Contribution Margin Cautions for Manufacturers

Contribution margin is widely used for numerous decisions. But the simplicity of the calculation masks a wide range of assumptions and information quality issues that can have significant impact for decision-making.

Larry White, Executive Director, Research Consumption Accounting Institute
Larry White, Executive Director, Research Consumption Accounting Institute

Contribution margin is widely used for numerous decisions, such as accepting special orders, break-even analysis, projecting profitability, and assessing changes and investments in operating improvements. It is a simple calculation: Price minus Variable Cost. It is often turned into a percentage by dividing by the Price, and is often generalized as Total Revenue minus Total Variable Cost.

The simplicity of the calculation masks a wide range of assumptions and information quality issues that can have significant impact for decision-making. Since most companies use traditional standard costing as their primary source of costing information, two areas merit significant caution when using contribution margin.

The first area of caution is ensuring that the nature of the decision and its impact on the company’s resources is fully reflected. Using contribution margin assumes you have identified all the variable resources that will incrementally change as a result of the decision being made. This has implications beyond manufacturing operations. For example, additional resources may be used for procuring more raw material, paying sales commissions and marketing expenses, or arranging deliveries, or for payroll/personnel actions or equipment maintenance. You also need to look for incremental changes to resources typically considered fixed costs. For example, is additional equipment or floor space being added, are new supervisors or managers being hired, or is software or IT equipment being added?

A final consideration that is often overlooked is the impact of idle and excess capacity. Managers should continually seek to create excess and idle capacity by becoming more efficient. However, traditional standard costing often buries that achievement. If excess capacity allows more production, the contribution margin could understate the financial benefit. Conversely, if it is assumed the additional work associated with the decision can be “absorbed” and it requires more resources, the contribution margin will overstate the financial benefit.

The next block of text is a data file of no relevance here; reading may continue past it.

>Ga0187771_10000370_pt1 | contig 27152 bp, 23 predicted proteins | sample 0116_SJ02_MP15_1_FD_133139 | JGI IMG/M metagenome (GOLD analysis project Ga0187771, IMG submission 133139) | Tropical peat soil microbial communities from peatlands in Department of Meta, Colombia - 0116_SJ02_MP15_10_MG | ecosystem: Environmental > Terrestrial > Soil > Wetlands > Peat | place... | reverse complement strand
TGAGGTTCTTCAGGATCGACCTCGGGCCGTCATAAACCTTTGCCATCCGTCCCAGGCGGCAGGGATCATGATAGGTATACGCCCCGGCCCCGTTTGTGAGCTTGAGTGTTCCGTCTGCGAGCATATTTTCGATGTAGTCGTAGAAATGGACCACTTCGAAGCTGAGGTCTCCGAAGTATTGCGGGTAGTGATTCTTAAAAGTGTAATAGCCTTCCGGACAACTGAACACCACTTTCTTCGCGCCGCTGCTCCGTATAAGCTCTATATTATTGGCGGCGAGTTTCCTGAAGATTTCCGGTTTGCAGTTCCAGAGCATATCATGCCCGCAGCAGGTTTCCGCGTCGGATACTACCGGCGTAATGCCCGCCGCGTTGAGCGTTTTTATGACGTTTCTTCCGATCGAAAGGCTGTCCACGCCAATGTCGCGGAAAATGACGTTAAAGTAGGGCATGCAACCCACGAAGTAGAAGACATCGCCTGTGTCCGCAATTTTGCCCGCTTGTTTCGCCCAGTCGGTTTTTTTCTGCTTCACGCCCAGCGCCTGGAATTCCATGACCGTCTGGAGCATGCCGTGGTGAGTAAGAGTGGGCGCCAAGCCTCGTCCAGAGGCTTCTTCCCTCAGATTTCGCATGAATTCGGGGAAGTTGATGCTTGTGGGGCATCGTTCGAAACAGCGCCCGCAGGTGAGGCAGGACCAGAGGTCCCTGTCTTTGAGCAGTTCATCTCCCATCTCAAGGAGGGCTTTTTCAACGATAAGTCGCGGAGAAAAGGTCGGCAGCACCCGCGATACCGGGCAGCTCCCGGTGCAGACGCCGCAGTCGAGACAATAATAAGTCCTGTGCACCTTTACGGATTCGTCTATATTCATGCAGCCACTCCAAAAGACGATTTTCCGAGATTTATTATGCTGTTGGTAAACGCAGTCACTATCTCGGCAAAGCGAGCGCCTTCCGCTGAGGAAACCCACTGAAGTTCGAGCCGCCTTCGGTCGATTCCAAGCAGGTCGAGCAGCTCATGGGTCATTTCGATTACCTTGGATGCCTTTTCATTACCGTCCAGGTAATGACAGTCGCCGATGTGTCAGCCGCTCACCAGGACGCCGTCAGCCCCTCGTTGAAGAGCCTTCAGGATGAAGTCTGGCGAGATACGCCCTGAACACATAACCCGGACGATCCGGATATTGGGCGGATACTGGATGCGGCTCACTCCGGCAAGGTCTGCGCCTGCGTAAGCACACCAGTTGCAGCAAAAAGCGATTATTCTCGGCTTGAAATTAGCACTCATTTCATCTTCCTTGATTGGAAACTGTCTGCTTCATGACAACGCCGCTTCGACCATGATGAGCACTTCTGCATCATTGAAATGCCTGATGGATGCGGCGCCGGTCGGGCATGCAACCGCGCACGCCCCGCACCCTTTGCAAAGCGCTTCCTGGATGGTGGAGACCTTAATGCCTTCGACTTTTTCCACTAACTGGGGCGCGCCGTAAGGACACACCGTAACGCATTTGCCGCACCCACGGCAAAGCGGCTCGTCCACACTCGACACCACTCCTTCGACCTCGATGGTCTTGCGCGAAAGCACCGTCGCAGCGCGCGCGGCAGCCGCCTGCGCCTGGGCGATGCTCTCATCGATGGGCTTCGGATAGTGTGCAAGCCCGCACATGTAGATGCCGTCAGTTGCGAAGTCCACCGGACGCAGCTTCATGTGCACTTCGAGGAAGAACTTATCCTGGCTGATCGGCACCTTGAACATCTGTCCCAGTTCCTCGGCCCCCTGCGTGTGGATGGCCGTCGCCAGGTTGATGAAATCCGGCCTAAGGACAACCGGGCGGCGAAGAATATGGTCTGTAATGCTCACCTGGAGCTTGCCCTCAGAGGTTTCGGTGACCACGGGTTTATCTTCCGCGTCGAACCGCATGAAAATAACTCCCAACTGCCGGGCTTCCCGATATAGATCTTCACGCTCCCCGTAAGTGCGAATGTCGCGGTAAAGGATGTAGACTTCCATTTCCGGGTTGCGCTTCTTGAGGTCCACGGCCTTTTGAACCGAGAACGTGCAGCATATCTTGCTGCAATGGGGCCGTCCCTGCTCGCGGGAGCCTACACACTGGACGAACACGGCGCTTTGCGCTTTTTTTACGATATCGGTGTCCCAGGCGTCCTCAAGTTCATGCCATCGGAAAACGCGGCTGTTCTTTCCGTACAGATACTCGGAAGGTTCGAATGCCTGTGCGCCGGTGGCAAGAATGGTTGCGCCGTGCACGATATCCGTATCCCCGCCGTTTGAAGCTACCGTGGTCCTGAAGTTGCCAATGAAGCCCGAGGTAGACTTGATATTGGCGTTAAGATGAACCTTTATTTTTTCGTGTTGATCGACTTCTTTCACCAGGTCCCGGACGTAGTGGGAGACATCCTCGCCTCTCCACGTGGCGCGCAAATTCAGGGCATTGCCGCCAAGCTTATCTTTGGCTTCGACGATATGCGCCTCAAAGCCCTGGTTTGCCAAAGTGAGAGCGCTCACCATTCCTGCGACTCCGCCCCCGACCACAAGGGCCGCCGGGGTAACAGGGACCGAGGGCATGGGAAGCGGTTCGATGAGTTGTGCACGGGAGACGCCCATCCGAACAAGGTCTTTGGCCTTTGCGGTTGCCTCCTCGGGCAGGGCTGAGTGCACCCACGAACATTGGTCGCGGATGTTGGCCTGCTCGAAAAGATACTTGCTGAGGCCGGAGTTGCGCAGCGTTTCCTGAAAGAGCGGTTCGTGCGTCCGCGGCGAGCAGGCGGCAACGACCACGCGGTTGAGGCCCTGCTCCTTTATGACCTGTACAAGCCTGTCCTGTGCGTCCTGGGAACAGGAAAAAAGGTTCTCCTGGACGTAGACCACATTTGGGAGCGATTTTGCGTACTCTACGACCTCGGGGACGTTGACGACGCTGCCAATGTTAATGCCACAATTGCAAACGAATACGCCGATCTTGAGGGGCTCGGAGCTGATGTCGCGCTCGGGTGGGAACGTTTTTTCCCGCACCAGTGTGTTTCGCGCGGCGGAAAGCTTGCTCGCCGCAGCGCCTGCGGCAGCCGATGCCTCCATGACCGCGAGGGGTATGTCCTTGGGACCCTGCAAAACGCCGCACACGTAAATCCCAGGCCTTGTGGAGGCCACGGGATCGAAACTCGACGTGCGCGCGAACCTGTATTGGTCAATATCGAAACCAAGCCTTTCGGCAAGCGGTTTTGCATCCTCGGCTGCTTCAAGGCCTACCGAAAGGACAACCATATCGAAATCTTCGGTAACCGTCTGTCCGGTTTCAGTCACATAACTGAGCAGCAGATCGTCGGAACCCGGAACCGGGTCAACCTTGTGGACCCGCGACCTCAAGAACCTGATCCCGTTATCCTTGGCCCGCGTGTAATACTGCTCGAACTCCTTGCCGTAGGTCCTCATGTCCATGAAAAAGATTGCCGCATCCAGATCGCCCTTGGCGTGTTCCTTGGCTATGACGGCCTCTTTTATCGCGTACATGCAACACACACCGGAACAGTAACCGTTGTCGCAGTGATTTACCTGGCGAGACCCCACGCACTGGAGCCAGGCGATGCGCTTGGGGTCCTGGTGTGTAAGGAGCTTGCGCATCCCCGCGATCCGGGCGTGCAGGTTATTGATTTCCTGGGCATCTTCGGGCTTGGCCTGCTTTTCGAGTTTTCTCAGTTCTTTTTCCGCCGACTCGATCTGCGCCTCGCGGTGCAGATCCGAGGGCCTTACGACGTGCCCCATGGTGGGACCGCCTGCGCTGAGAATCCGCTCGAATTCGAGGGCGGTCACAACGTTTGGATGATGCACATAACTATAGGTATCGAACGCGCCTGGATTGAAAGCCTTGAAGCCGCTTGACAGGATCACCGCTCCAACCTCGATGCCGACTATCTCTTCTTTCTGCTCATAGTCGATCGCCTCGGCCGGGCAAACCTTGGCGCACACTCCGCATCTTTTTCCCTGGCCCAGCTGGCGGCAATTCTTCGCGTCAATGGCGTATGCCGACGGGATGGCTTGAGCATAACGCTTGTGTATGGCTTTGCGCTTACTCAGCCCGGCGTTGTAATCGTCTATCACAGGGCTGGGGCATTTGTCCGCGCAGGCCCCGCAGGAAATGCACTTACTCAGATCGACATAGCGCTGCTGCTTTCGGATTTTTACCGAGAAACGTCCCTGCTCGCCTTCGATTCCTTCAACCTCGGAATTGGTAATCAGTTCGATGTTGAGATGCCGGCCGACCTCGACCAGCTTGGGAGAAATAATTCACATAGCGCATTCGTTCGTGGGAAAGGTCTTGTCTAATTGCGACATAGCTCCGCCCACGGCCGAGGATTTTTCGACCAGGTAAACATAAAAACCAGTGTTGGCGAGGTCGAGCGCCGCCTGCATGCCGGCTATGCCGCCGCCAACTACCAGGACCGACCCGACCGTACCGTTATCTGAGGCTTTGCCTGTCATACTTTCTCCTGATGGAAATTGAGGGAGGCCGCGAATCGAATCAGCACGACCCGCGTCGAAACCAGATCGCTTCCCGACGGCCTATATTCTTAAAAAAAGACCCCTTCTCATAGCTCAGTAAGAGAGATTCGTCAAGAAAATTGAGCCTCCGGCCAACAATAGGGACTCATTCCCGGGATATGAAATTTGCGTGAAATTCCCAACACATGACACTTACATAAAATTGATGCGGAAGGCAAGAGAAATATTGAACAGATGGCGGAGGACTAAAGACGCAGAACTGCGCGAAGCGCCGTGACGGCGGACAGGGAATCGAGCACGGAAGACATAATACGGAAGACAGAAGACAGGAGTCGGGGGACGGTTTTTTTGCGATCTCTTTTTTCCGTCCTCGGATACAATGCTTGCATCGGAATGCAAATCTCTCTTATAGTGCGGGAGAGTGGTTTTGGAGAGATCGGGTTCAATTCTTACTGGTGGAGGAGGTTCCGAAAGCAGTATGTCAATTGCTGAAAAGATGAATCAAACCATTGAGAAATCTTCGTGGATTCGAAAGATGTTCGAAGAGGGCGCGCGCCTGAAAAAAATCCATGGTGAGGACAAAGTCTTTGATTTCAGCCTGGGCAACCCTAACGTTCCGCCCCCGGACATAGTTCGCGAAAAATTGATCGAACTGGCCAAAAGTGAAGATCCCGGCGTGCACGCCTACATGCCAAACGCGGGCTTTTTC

The second area of caution is ensuring that the costs used reflect the use of the organization’s resources. Traditional standard costing, many activity-based costing models, and the traditional definitions of fixed and variable cost relate all costs to the final product. A generalized cost driver is often used to allocate direct and indirect cost pools to the product. This has two main problems: It can make fixed costs look variable, or it can cause an analyst to evaluate an entire pool as fixed. Either outcome will distort the contribution margin information used to make a decision.

For a costing approach to accurately track fixed and variable cost in relation to a final product, it must track how costs change as they move from resource to resource through a process. This has been identified in the Institute of Management Accountant’s Conceptual Framework for Managerial Accounting as the concept of responsiveness. For example, electricity becomes a fixed cost when it is used to heat or cool a production facility that must be maintained at a constant temperature, even during an idle shift. Conversely, the cost of electricity to operate production machines is a variable cost. The framework suggests the word “proportional cost,” which means the cost varies with the output of a particular resource pool; only some resource pools produce final products. A second concept, called attributability, defines the need to apply changes in cost that have a fixed or weak causal relationship with final products that may impact a management decision.

When using contribution margin, manufacturers should ask: Does the financial information provided match the operations of the company? If the answer is no, examine the resources impacted and the costs used in the analysis for clear causal relationships that reflect the company’s processes, and consider the need for a new costing approach oriented toward decision-making rather than financial reporting.

>> Larry White, CMA, CFM, CPA, CGFM, lwhite@rcainstitute.org, is the Executive Director of the Resource Consumption Accounting Institute (www.rcainstitute.org), which trains and advocates for improved cost information connected to operational business performance.

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